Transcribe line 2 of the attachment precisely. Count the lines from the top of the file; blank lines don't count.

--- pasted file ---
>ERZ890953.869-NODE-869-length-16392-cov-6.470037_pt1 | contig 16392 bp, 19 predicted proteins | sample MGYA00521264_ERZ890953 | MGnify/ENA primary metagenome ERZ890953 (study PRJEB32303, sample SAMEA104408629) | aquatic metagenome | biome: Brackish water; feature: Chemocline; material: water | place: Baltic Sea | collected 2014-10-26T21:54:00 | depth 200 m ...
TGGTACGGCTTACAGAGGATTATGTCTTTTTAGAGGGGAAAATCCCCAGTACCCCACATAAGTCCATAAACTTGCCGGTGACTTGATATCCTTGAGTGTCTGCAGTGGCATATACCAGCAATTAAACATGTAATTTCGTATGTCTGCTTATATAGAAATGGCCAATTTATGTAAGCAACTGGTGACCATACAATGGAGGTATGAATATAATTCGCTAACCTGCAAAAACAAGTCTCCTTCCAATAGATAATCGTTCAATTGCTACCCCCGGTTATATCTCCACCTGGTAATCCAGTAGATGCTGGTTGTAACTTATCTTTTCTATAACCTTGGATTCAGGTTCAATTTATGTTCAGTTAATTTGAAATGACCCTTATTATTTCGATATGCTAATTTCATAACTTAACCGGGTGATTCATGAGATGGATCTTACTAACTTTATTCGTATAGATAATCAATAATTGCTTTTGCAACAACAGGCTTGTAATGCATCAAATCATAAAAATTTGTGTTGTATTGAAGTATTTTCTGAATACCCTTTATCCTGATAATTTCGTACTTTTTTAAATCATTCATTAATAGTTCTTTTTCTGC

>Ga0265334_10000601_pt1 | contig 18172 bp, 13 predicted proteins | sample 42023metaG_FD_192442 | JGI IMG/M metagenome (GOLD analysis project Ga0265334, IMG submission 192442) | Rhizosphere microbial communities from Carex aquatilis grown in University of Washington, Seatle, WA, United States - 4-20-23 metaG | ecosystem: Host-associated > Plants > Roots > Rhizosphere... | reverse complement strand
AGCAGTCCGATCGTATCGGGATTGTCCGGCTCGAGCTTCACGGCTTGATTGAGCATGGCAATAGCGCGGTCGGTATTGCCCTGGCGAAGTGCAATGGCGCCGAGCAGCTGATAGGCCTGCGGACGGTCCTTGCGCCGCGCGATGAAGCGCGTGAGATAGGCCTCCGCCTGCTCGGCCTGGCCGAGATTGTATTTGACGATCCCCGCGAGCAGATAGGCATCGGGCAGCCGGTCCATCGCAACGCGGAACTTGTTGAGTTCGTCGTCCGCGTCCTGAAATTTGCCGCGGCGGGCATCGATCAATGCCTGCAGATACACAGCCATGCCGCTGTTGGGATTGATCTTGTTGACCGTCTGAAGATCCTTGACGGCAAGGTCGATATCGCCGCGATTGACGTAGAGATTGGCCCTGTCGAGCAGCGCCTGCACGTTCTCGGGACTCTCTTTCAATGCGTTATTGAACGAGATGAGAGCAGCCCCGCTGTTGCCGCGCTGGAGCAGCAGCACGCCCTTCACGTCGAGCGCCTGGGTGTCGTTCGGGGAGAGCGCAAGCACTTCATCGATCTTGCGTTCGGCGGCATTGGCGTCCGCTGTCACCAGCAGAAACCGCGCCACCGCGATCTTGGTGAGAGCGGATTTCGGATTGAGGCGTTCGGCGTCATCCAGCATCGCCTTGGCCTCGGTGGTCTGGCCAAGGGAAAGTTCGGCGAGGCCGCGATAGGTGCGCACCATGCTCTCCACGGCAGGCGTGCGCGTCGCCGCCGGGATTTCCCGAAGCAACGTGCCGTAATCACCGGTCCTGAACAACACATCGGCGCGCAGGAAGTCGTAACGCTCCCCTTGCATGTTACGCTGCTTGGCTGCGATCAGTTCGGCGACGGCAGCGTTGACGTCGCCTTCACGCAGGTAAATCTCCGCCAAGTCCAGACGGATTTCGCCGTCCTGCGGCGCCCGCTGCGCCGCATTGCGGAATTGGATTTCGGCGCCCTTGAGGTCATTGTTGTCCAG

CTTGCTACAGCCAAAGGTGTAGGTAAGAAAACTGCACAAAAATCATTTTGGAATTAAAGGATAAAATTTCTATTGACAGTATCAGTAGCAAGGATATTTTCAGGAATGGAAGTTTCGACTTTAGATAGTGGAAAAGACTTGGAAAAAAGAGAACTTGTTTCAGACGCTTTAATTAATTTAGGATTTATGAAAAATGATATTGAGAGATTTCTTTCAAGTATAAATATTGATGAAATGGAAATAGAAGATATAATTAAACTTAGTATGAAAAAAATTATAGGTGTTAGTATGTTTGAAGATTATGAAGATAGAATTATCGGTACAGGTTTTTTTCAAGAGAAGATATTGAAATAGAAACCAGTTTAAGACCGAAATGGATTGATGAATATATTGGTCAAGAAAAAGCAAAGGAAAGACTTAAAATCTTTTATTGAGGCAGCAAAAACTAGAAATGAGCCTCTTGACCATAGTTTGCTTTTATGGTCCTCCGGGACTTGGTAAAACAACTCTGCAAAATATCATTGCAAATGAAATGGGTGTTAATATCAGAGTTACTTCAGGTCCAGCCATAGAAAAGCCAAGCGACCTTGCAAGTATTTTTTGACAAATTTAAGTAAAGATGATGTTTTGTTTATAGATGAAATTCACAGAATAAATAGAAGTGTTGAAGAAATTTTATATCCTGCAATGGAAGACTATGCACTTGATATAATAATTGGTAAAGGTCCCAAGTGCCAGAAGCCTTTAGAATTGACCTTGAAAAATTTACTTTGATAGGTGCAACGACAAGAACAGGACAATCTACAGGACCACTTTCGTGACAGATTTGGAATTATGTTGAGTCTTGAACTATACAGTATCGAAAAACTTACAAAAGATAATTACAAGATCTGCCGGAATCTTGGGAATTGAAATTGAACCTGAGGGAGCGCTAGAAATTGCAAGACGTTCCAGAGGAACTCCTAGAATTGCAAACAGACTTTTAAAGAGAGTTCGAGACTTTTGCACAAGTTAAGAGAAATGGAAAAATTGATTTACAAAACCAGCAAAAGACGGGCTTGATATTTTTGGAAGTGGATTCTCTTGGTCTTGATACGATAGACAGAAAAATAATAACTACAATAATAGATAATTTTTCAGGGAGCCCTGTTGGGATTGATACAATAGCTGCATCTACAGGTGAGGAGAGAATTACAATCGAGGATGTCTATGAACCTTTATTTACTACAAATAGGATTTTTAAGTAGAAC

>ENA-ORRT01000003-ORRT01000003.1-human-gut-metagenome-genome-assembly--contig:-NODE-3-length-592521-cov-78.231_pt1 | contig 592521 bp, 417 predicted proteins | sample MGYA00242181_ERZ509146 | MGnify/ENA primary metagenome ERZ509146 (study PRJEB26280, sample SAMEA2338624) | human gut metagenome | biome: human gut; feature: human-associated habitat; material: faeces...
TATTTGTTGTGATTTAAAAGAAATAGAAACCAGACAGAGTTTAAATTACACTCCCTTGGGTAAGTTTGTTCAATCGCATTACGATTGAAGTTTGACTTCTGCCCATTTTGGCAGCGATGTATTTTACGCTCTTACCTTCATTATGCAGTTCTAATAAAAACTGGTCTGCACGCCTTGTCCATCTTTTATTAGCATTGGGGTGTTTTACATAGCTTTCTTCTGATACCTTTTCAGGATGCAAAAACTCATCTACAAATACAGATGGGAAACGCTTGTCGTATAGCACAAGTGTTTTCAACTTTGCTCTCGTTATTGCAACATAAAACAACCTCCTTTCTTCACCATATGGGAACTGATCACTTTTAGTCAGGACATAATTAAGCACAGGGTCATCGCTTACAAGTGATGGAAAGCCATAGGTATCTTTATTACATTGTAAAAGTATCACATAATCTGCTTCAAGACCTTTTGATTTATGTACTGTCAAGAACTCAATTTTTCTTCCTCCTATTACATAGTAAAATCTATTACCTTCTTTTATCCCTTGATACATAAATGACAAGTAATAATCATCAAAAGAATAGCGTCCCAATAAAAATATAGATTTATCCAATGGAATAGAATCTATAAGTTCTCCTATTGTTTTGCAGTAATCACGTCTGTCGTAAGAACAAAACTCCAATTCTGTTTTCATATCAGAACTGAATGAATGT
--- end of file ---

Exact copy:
TGGTACGGCTTACAGAGGATTATGTCTTTTTAGAGGGGAAAATCCCCAGTACCCCACATAAGTCCATAAACTTGCCGGTGACTTGATATCCTTGAGTGTCTGCAGTGGCATATACCAGCAATTAAACATGTAATTTCGTATGTCTGCTTATATAGAAATGGCCAATTTATGTAAGCAACTGGTGACCATACAATGGAGGTATGAATATAATTCGCTAACCTGCAAAAACAAGTCTCCTTCCAATAGATAATCGTTCAATTGCTACCCCCGGTTATATCTCCACCTGGTAATCCAGTAGATGCTGGTTGTAACTTATCTTTTCTATAACCTTGGATTCAGGTTCAATTTATGTTCAGTTAATTTGAAATGACCCTTATTATTTCGATATGCTAATTTCATAACTTAACCGGGTGATTCATGAGATGGATCTTACTAACTTTATTCGTATAGATAATCAATAATTGCTTTTGCAACAACAGGCTTGTAATGCATCAAATCATAAAAATTTGTGTTGTATTGAAGTATTTTCTGAATACCCTTTATCCTGATAATTTCGTACTTTTTTAAATCATTCATTAATAGTTCTTTTTCTGC